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Jim Little in tears as unit he led consigned to junk heap

City scraps solid waste committee


At times choking back tears, Coun. Jim Little angrily protested against a move by Iqaluit City Council to shut down its solid waste standing committee during a public works meeting April 18.

But that didn't stop councillors from dissolving the committee, following a 4-2 vote at Tuesday's council meeting. Little and Coun. David Alexander opposed the motion.

Solid waste matters will now be dealt with by the city's public works committee of the whole. However, council also agreed to strike a temporary committee that would make recommendations on how to extend the life of the city's dump, and improve the city's waste management efforts.

Little, who chaired the solid waste committee, wondered what the point was of starting from scratch.

"We had such great potential with the committee as it was," he said.

Councillors also decided to merge the engineering and public works committees of the whole.

Earlier, at the April 18 committee of the whole, Little accused city staff and other councillors of trying to undermine public participation in solid waste issues. The solid waste committee included members of the public, while committees of the whole include only councillors and city staff.

"It boggles my mind that (council) would consider for one minute telling the people of this community that their opinions, that their efforts as volunteers don't count," Little said at the meeting, his voice breaking. "They want to participate in the building and the establishment of a good healthy community and we are denying them that opportunity."

Hall replied that most city meetings, including those of the newly merged committee, are open to members of the public, who are also free to appear before council and committees as delegates.

Little also claims city staff targeted the committee because it raised questions about the city's practice of pumping sewage sludge and metal-laden run-off into a holding pond near the city dump. Committee members are worried the pond will overflow and contaminate nearby camping grounds at the causeway and the mouth of the Sylvia Grinnell River, Little said in an interview.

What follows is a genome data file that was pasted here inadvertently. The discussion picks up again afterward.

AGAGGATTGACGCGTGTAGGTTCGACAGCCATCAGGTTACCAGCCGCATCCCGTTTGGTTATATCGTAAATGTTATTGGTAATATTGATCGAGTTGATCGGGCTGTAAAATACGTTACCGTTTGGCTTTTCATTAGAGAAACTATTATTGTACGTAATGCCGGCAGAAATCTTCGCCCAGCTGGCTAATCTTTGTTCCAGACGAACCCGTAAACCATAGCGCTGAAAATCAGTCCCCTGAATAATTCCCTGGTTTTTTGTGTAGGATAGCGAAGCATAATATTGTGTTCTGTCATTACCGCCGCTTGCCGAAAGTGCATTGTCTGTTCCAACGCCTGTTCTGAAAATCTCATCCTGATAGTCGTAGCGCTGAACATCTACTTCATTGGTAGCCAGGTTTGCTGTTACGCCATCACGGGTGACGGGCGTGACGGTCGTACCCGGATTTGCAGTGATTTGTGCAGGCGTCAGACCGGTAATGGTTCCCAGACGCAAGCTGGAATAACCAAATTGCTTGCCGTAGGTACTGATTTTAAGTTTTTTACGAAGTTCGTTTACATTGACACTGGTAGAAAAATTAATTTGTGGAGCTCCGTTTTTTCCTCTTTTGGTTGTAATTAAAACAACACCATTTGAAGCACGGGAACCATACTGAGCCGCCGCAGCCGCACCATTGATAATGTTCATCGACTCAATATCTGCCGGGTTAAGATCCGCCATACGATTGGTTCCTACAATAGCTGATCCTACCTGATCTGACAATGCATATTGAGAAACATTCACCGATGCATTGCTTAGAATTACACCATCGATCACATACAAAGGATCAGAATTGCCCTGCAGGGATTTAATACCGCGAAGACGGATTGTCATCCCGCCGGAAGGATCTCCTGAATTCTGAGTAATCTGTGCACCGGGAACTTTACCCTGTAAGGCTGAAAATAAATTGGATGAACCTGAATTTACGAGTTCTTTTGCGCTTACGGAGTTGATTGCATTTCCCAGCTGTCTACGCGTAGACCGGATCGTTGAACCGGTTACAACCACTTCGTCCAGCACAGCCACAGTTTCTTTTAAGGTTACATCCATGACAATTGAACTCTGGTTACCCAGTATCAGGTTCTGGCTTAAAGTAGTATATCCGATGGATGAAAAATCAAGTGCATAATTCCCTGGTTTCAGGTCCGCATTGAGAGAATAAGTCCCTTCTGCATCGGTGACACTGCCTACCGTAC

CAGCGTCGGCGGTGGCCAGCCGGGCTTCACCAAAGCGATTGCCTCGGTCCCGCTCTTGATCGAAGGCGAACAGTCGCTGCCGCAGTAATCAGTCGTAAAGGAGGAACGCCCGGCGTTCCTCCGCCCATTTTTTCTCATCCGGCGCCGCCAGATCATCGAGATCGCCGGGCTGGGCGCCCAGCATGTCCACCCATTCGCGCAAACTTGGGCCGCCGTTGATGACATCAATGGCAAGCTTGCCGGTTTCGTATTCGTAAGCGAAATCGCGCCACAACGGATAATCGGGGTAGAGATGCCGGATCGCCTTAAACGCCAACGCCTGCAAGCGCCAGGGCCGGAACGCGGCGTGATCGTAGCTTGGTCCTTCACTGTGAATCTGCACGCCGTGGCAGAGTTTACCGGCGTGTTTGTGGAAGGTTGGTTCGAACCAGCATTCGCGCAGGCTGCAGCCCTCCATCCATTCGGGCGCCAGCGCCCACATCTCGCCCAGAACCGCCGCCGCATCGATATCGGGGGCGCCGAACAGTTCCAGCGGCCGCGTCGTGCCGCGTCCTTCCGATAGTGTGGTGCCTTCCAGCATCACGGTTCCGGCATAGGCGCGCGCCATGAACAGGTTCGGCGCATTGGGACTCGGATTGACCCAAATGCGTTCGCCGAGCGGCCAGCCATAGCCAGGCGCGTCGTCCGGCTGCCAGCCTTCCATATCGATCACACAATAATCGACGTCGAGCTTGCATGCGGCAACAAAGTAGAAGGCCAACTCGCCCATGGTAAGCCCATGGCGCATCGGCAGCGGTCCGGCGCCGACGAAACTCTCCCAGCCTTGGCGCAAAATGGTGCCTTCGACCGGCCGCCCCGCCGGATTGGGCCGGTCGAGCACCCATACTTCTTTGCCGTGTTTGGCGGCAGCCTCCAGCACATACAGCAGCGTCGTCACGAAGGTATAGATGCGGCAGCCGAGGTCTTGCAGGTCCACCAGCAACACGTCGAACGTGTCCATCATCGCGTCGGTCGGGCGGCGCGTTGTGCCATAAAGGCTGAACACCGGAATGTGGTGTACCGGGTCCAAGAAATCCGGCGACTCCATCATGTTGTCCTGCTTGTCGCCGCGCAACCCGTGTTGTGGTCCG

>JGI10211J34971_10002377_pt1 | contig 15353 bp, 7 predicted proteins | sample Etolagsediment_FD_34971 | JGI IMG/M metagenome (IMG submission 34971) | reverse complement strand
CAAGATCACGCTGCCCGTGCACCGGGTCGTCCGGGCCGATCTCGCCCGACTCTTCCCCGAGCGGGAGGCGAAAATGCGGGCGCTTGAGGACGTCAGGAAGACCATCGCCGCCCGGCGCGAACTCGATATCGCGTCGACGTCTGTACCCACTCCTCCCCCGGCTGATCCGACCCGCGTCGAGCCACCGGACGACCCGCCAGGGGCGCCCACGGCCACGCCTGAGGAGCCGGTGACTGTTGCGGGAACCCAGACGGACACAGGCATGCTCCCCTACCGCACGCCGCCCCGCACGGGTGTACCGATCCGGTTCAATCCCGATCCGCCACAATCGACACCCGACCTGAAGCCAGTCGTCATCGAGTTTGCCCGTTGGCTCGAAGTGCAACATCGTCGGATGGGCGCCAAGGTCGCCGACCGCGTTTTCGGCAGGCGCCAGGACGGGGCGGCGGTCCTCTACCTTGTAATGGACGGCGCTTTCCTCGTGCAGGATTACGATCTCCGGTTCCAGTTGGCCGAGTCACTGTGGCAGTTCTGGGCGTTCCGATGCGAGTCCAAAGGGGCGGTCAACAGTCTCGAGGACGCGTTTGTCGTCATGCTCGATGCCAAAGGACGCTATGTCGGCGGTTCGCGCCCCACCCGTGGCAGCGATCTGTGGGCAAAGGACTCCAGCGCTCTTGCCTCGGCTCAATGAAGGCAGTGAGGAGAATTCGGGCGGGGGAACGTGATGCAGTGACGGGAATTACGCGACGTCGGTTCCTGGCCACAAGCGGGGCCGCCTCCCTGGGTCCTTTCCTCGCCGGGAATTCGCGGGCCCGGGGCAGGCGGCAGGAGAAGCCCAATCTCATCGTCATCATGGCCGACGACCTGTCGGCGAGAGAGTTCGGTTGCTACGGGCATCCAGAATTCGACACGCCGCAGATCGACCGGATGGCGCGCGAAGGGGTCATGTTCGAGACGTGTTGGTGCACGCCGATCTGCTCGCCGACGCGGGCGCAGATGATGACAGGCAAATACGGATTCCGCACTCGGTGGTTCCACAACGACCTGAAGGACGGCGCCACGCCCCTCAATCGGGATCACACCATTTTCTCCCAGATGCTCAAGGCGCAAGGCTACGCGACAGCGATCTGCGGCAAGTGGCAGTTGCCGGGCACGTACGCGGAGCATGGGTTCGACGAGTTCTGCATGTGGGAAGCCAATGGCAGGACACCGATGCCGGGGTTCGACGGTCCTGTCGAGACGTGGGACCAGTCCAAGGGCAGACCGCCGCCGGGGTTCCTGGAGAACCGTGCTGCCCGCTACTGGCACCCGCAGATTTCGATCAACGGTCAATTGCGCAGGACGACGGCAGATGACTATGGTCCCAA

Gary Pon, another member of the solid waste standing committee, is also unimpressed with the decision. He said the city needs people who are willing to immerse themselves in the nitty gritty of waste management.

"The whole reason you have a committee like that is so you can vet the technical details, sweat the small stuff," Pon said, adding there's talk among committee members of continuing on as a community group.

The committee was founded in 2000 to guide the creation of a new landfill and encourage the city to divert more of its waste through recycling. That led to a short-lived door-to-door recycling program the city later scrapped because it cost too much money.

The committee has long since fulfilled its mandate and the city should have shut it down sooner, said Mayor Elisapee Sheutiapik.

"If you look at the terms of reference, it's completed," she said. "We (the city) missed the boat in that sense."

But if that's the case, Little said, give the solid waste standing committee a new mandate instead of shutting it down.

"Maybe my drivers license ran out. Well you renew the drivers license. It doesn't mean you stop driving."

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